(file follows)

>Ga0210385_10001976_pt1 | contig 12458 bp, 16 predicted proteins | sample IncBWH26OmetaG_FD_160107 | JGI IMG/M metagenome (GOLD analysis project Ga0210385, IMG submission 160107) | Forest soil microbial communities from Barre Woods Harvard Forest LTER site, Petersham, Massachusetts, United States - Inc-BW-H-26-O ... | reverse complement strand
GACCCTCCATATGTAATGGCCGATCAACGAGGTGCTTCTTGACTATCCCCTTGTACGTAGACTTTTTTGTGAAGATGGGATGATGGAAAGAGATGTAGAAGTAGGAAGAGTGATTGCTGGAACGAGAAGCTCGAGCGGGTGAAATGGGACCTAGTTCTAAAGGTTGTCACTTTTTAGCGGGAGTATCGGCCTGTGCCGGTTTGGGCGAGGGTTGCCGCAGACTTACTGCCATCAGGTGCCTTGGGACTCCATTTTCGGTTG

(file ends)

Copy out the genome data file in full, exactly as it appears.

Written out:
>Ga0210385_10001976_pt1 | contig 12458 bp, 16 predicted proteins | sample IncBWH26OmetaG_FD_160107 | JGI IMG/M metagenome (GOLD analysis project Ga0210385, IMG submission 160107) | Forest soil microbial communities from Barre Woods Harvard Forest LTER site, Petersham, Massachusetts, United States - Inc-BW-H-26-O ... | reverse complement strand
GACCCTCCATATGTAATGGCCGATCAACGAGGTGCTTCTTGACTATCCCCTTGTACGTAGACTTTTTTGTGAAGATGGGATGATGGAAAGAGATGTAGAAGTAGGAAGAGTGATTGCTGGAACGAGAAGCTCGAGCGGGTGAAATGGGACCTAGTTCTAAAGGTTGTCACTTTTTAGCGGGAGTATCGGCCTGTGCCGGTTTGGGCGAGGGTTGCCGCAGACTTACTGCCATCAGGTGCCTTGGGACTCCATTTTCGGTTG